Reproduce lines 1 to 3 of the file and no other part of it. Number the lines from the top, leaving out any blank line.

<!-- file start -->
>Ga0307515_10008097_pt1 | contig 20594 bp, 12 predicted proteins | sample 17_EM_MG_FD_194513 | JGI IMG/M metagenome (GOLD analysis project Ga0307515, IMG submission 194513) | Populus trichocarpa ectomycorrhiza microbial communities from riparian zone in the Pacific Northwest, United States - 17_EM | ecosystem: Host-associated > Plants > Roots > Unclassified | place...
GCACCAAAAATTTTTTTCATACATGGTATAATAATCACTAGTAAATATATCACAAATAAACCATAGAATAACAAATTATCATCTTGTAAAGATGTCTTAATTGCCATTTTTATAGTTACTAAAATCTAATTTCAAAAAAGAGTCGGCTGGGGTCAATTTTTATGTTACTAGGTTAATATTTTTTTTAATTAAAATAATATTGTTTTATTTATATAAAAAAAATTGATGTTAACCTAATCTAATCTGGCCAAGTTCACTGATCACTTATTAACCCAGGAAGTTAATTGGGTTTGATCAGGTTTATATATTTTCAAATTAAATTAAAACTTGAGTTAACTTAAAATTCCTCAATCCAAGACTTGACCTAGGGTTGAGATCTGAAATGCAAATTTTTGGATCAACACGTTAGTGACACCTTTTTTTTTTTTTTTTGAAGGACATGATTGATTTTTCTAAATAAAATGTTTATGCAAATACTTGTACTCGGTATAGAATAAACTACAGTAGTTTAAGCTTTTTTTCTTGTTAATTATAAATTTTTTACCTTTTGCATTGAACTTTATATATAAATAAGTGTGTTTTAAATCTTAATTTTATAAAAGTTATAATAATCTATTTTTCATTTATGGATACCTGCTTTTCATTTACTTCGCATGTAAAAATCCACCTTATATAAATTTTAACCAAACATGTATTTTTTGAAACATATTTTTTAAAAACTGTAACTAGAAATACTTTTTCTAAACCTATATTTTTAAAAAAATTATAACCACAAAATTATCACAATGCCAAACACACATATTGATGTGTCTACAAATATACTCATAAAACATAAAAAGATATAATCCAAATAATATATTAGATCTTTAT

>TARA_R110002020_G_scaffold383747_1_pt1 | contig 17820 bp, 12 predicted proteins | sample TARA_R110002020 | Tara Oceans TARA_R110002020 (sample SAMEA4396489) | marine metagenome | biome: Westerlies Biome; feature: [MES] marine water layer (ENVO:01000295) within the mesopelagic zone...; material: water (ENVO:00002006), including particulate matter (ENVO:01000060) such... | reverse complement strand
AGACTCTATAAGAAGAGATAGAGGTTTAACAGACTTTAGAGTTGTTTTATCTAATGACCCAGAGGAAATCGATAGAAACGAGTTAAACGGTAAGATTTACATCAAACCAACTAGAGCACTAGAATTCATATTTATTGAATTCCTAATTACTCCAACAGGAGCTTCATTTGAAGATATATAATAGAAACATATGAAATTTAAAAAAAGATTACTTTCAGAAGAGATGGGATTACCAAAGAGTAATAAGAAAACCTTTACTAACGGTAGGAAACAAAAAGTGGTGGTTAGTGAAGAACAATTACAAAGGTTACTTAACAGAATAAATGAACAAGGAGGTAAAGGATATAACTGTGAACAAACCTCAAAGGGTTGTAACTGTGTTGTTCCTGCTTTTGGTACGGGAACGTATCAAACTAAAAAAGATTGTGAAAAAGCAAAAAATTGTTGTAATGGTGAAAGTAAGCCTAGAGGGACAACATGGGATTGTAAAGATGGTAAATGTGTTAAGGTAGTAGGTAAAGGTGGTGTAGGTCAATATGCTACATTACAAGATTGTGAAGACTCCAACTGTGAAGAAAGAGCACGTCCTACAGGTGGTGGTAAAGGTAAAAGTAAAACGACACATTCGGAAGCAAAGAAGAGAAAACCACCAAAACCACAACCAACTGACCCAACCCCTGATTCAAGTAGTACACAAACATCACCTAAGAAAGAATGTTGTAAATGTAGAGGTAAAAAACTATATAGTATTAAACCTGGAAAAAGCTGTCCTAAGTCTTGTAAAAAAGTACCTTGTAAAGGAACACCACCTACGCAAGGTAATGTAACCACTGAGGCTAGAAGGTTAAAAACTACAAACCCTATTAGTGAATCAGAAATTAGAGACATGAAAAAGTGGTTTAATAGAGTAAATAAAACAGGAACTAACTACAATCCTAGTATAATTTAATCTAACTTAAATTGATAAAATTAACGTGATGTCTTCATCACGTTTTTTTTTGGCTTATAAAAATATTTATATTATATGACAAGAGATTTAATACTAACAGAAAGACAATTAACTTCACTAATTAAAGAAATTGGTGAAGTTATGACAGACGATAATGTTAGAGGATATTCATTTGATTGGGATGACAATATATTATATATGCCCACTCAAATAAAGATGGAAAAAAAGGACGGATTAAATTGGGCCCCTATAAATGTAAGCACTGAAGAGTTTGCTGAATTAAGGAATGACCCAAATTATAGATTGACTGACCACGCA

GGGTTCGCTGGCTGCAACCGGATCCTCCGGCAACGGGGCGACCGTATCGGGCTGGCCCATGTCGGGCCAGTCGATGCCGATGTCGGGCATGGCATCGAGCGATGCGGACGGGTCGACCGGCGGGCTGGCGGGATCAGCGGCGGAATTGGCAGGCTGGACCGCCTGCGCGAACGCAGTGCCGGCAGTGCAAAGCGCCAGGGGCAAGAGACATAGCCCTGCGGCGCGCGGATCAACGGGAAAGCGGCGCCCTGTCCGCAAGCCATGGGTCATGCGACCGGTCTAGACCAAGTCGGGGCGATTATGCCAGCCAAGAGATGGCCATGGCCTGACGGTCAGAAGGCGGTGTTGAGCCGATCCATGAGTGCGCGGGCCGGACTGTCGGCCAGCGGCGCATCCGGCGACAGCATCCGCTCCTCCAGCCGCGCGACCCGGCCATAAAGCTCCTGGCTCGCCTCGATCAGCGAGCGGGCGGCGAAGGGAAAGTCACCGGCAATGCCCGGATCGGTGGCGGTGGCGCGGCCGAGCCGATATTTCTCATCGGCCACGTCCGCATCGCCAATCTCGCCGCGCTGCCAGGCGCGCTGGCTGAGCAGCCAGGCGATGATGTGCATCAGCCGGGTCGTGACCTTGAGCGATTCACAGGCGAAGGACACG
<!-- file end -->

>Ga0307515_10008097_pt1 | contig 20594 bp, 12 predicted proteins | sample 17_EM_MG_FD_194513 | JGI IMG/M metagenome (GOLD analysis project Ga0307515, IMG submission 194513) | Populus trichocarpa ectomycorrhiza microbial communities from riparian zone in the Pacific Northwest, United States - 17_EM | ecosystem: Host-associated > Plants > Roots > Unclassified | place...
GCACCAAAAATTTTTTTCATACATGGTATAATAATCACTAGTAAATATATCACAAATAAACCATAGAATAACAAATTATCATCTTGTAAAGATGTCTTAATTGCCATTTTTATAGTTACTAAAATCTAATTTCAAAAAAGAGTCGGCTGGGGTCAATTTTTATGTTACTAGGTTAATATTTTTTTTAATTAAAATAATATTGTTTTATTTATATAAAAAAAATTGATGTTAACCTAATCTAATCTGGCCAAGTTCACTGATCACTTATTAACCCAGGAAGTTAATTGGGTTTGATCAGGTTTATATATTTTCAAATTAAATTAAAACTTGAGTTAACTTAAAATTCCTCAATCCAAGACTTGACCTAGGGTTGAGATCTGAAATGCAAATTTTTGGATCAACACGTTAGTGACACCTTTTTTTTTTTTTTTTGAAGGACATGATTGATTTTTCTAAATAAAATGTTTATGCAAATACTTGTACTCGGTATAGAATAAACTACAGTAGTTTAAGCTTTTTTTCTTGTTAATTATAAATTTTTTACCTTTTGCATTGAACTTTATATATAAATAAGTGTGTTTTAAATCTTAATTTTATAAAAGTTATAATAATCTATTTTTCATTTATGGATACCTGCTTTTCATTTACTTCGCATGTAAAAATCCACCTTATATAAATTTTAACCAAACATGTATTTTTTGAAACATATTTTTTAAAAACTGTAACTAGAAATACTTTTTCTAAACCTATATTTTTAAAAAAATTATAACCACAAAATTATCACAATGCCAAACACACATATTGATGTGTCTACAAATATACTCATAAAACATAAAAAGATATAATCCAAATAATATATTAGATCTTTAT

>TARA_R110002020_G_scaffold383747_1_pt1 | contig 17820 bp, 12 predicted proteins | sample TARA_R110002020 | Tara Oceans TARA_R110002020 (sample SAMEA4396489) | marine metagenome | biome: Westerlies Biome; feature: [MES] marine water layer (ENVO:01000295) within the mesopelagic zone...; material: water (ENVO:00002006), including particulate matter (ENVO:01000060) such... | reverse complement strand